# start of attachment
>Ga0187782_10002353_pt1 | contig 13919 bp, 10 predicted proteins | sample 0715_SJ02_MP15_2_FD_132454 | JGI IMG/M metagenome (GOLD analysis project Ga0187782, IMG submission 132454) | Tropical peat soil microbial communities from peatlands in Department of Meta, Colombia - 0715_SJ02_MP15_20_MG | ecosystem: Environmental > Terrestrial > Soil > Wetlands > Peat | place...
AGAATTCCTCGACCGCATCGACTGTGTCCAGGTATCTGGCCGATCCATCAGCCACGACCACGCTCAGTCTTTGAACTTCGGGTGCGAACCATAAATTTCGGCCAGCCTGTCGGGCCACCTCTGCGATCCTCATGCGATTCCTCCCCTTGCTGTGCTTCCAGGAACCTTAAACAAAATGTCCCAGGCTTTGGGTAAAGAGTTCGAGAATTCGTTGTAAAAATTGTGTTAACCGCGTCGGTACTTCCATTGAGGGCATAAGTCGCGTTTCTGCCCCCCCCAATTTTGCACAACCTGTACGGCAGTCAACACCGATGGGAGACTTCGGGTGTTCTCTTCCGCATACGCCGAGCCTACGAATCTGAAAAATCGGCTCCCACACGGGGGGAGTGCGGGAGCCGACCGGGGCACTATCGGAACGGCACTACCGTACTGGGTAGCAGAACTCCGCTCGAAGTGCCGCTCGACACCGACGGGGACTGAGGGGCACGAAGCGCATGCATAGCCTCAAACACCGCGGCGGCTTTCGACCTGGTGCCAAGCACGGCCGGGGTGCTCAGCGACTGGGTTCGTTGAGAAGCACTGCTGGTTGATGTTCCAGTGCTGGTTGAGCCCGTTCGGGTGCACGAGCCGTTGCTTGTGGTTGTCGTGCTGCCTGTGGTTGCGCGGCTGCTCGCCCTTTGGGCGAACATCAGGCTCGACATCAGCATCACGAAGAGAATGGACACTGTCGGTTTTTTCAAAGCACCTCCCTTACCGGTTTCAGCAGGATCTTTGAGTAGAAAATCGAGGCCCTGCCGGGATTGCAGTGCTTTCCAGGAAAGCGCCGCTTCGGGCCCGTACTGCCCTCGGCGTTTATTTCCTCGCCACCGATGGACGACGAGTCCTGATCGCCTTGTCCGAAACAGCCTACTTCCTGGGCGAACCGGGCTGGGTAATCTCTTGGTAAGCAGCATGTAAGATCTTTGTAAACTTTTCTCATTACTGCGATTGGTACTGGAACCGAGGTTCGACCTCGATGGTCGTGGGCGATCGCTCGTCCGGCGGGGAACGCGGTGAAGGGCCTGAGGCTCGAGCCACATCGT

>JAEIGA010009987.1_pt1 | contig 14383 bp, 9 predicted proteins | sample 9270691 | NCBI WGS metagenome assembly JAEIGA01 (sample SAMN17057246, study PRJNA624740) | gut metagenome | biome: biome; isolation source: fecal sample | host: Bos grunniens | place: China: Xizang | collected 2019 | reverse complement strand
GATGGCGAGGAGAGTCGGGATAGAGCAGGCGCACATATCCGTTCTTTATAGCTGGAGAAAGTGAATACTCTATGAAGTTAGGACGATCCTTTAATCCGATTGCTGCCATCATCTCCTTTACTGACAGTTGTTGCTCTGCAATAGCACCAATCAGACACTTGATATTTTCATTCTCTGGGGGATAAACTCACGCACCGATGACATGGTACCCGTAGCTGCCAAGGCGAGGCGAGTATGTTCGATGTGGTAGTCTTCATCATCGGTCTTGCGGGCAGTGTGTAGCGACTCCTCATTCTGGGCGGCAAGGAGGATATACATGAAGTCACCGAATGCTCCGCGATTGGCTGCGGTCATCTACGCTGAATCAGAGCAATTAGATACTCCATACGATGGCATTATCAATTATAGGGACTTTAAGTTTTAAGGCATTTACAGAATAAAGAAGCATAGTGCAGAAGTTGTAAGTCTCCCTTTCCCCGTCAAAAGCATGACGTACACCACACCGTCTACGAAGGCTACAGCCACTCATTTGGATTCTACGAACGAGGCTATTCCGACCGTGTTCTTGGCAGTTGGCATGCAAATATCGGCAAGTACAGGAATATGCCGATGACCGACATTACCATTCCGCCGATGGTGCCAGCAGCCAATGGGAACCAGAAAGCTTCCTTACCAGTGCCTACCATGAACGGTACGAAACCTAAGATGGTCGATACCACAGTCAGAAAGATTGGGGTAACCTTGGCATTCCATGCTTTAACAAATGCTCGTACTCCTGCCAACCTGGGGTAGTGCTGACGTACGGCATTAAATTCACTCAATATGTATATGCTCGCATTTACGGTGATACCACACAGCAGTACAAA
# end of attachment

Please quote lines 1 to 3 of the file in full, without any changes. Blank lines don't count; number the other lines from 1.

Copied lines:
>Ga0187782_10002353_pt1 | contig 13919 bp, 10 predicted proteins | sample 0715_SJ02_MP15_2_FD_132454 | JGI IMG/M metagenome (GOLD analysis project Ga0187782, IMG submission 132454) | Tropical peat soil microbial communities from peatlands in Department of Meta, Colombia - 0715_SJ02_MP15_20_MG | ecosystem: Environmental > Terrestrial > Soil > Wetlands > Peat | place...
AGAATTCCTCGACCGCATCGACTGTGTCCAGGTATCTGGCCGATCCATCAGCCACGACCACGCTCAGTCTTTGAACTTCGGGTGCGAACCATAAATTTCGGCCAGCCTGTCGGGCCACCTCTGCGATCCTCATGCGATTCCTCCCCTTGCTGTGCTTCCAGGAACCTTAAACAAAATGTCCCAGGCTTTGGGTAAAGAGTTCGAGAATTCGTTGTAAAAATTGTGTTAACCGCGTCGGTACTTCCATTGAGGGCATAAGTCGCGTTTCTGCCCCCCCCAATTTTGCACAACCTGTACGGCAGTCAACACCGATGGGAGACTTCGGGTGTTCTCTTCCGCATACGCCGAGCCTACGAATCTGAAAAATCGGCTCCCACACGGGGGGAGTGCGGGAGCCGACCGGGGCACTATCGGAACGGCACTACCGTACTGGGTAGCAGAACTCCGCTCGAAGTGCCGCTCGACACCGACGGGGACTGAGGGGCACGAAGCGCATGCATAGCCTCAAACACCGCGGCGGCTTTCGACCTGGTGCCAAGCACGGCCGGGGTGCTCAGCGACTGGGTTCGTTGAGAAGCACTGCTGGTTGATGTTCCAGTGCTGGTTGAGCCCGTTCGGGTGCACGAGCCGTTGCTTGTGGTTGTCGTGCTGCCTGTGGTTGCGCGGCTGCTCGCCCTTTGGGCGAACATCAGGCTCGACATCAGCATCACGAAGAGAATGGACACTGTCGGTTTTTTCAAAGCACCTCCCTTACCGGTTTCAGCAGGATCTTTGAGTAGAAAATCGAGGCCCTGCCGGGATTGCAGTGCTTTCCAGGAAAGCGCCGCTTCGGGCCCGTACTGCCCTCGGCGTTTATTTCCTCGCCACCGATGGACGACGAGTCCTGATCGCCTTGTCCGAAACAGCCTACTTCCTGGGCGAACCGGGCTGGGTAATCTCTTGGTAAGCAGCATGTAAGATCTTTGTAAACTTTTCTCATTACTGCGATTGGTACTGGAACCGAGGTTCGACCTCGATGGTCGTGGGCGATCGCTCGTCCGGCGGGGAACGCGGTGAAGGGCCTGAGGCTCGAGCCACATCGT

>JAEIGA010009987.1_pt1 | contig 14383 bp, 9 predicted proteins | sample 9270691 | NCBI WGS metagenome assembly JAEIGA01 (sample SAMN17057246, study PRJNA624740) | gut metagenome | biome: biome; isolation source: fecal sample | host: Bos grunniens | place: China: Xizang | collected 2019 | reverse complement strand